Methane is released into the atmosphere by a number of anthropogenic and natural sources, but anthropogenic emissions used to dominate present-day CH4 budgets, accounting for more than 60 of the total global budget. The anthropogenic sources include rice agriculture, livestock, landfills and waste treatment, some biomass burning, and fossil fuel combustion, while natural sources are wetlands, oceans, forests, fire, termites and geological sources. Estimates of global CH4 sources by various workers have been reflected in Table 16.1. Natural sources Wetlands Termites Oceans Hydrates

Water Pollution

The timber industry treats timber and wood products with chemical preservatives to protect the wood from degradation due to various organisms including fungi, and insects such as borers and termites. This treatment extends the range of applications and the service life of the wood. By design, the chemicals used to protect wood must be toxic to the target organisms, but they may also affect nontarget organisms and the environment 1 .


Abbadie L, Lepage M, Le Roux X (1992) Soil fauna at the forest-savanna boundary role of termite mounds in nutrient cycling. In Furley PA, Proctor J, Ratter JA (eds) Nature and Dynamics of Forest-savanna Boundaries. Chapman & Hall, London pp 473-484 Occasional Papers 9, Oxford Howse PE (1992) The chemical ecology of forest and savanna termites. In Furley PA, Proctor J, Ratter JA (eds) Nature and Dynamics of forest-savanna boundaries. Chapman & Hall, London, pp. 485-498 Hoyle AC (1934) New trees and shrubs from tropical Africa III. Kew Bull. 188, 190 Huisman J, Olff H, Fresco LFM (1993) A hierarchical set of models for species

Natural sources

Major natural sources include wetlands, termites and release from onshore and offshore geological sources. Recently, living vegetation has also been suggested as an important natural source of CH4. Of the globally significant sources of CH4 to the atmosphere, natural sources are currently outweighed by anthropogenic sources. Together they emit some 582Tg CH4 each year, with 200Tg arising from natural sources (Denman et al, 2007). Given the estimated global CH4 sink of 581Tg per year, the current increase in atmospheric CH4 concentrations should, therefore, be only 1Tg CH4 per year. But even with ongoing efforts to reduce anthropogenic emissions, and so arrest the trend of increasing CH4 concentrations in the atmosphere, future enhancement of natural CH4 emissions due to climate change threatens to negate some, or all, of these attempts at mitigation. Termites Though some termite species produce no CH4 at all and those that do rarely exceed more than half a microgram per termite day,...

The Endomicrobia

For a long time, the nature and identity of the endosymbionts of the larger gut flagellates was completely obscure. Recently, the cytoplasmic symbionts of the hypermastigid Trichonympha agilis and the oxymonad Pyrsonympha vertens in the gut of Reticulitermes santonensis were identified as members of the so-called 'Termite Group 1' (TG-1) (Stingl et al. 2005). Based on their 16S rRNA gene sequences, whose origin was verified by fluorescence in situ hybridization with clone-specific probes, and their peculiar ultrastructure (Fig. 3), the endosymbionts of the two protozoa were provisionally classified as two species in the candidate genus 'Endomicrobium' (Stingl et al. 2005). The symbionts are specific for their respective flagellate host and do not occur on the surface of the flagellates or freely suspended in the gut fluid. Up to that point, 16S rRNA gene sequences of TG-1 bacteria had been retrieved only from termites of the genus Reticulitermes (Ohkuma and Kudo 1996 Hongoh et al....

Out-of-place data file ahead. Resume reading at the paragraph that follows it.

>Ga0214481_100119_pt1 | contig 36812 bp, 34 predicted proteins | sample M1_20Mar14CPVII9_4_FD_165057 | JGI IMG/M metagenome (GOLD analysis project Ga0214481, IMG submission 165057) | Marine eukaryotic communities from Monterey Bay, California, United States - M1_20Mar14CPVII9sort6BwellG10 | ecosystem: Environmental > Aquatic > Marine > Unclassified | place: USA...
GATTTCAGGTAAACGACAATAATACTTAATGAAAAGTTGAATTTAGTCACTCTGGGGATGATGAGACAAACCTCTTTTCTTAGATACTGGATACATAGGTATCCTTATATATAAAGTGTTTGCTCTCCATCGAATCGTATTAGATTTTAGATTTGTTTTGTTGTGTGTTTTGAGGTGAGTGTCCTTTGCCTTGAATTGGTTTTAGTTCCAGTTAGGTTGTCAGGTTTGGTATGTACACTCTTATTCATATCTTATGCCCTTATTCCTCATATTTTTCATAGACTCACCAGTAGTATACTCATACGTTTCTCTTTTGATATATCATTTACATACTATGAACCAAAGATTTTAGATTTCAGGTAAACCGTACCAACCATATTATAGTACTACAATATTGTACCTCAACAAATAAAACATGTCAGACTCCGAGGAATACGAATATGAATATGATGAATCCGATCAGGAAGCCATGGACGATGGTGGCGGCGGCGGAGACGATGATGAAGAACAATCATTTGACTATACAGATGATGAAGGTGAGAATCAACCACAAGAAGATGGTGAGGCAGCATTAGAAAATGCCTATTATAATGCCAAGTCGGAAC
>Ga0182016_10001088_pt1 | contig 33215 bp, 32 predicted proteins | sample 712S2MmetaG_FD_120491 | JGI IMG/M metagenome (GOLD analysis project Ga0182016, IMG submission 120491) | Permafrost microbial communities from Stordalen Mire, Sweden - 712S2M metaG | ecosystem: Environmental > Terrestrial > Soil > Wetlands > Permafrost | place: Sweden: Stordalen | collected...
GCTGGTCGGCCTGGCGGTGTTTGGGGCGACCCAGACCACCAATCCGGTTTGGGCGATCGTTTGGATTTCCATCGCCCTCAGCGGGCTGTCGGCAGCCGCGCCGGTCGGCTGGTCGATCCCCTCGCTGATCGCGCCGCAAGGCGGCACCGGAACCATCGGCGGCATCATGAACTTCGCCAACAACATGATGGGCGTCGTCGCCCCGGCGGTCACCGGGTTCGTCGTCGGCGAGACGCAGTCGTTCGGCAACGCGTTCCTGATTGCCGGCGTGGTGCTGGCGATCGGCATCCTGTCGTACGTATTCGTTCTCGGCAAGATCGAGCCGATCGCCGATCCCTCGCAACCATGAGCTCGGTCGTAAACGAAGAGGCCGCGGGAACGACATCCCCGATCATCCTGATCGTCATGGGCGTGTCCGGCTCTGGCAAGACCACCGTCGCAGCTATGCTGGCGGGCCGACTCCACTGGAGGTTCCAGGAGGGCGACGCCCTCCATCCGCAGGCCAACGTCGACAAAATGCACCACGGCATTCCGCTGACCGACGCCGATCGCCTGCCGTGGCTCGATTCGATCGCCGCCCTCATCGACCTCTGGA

Energy flow

Termites, larvae of wood-boring beetles, girdling beetles Larvae of cicadas and beetles Unlike most other nutrients, the major sources of nitrogen to ecosystems are precipitation and biological nitrogen-fixation by free-living bacteria and cyanobacteria, by bacteria having mutualistic associations with plants, by fungi, and by gut-dwelling symbionts of termites (Prestwich et al. 1980 Prestwich and Bentley 1981). In species-poor systems, such as those growing on young tropical lava flows, invasion of a single tree species and lichenized fungi with nitrogen-fixing bacteria may dramatically increase nitrogen input to the system, productivity and ecosystem development (Vitousek et al. 1987 Vitousek and Walker 1989). However, whether the quantities of nitrogen entering and cycling with tree-species-rich tropical forests are influenced by the number of species of free-living or symbiotic nitrogen-fixing microorganisms is unknown. Atmosphere-soil Soil microorganisms, like the macroorganisms...

Hydrogen Metabolism

The symbiosis with methanogens is likely based on the interspecies transfer of molecular hydrogen. Little is known about the physiology of the protozoa, but from thermodynamic considerations, any fermentative metabolism releasing part of the reducing equivalents as H2 will become more exergonic if this product is not allowed to accumulate (Schink 1997 see also Chapter by B. Schink). Virtually all 16S rRNA gene clones of methanogens obtained from lower termites fall into the phylogenetic radiation of the genus Methanobrevibacter. Since all members of this genus, including the three species isolated from the gut of Reticulitermes flavipes, perform methano-genesis from H2 and CO2, but use other substrates less efficiently, it is reasonable to assume that also the hitherto uncultivated Methanobrevibacter strains associated with the protozoa are potential hydrogen consumers (Lee et al. 1987 Tokura et al. 2000). It is therefore possible that the bacterial symbionts of the larger protozoa...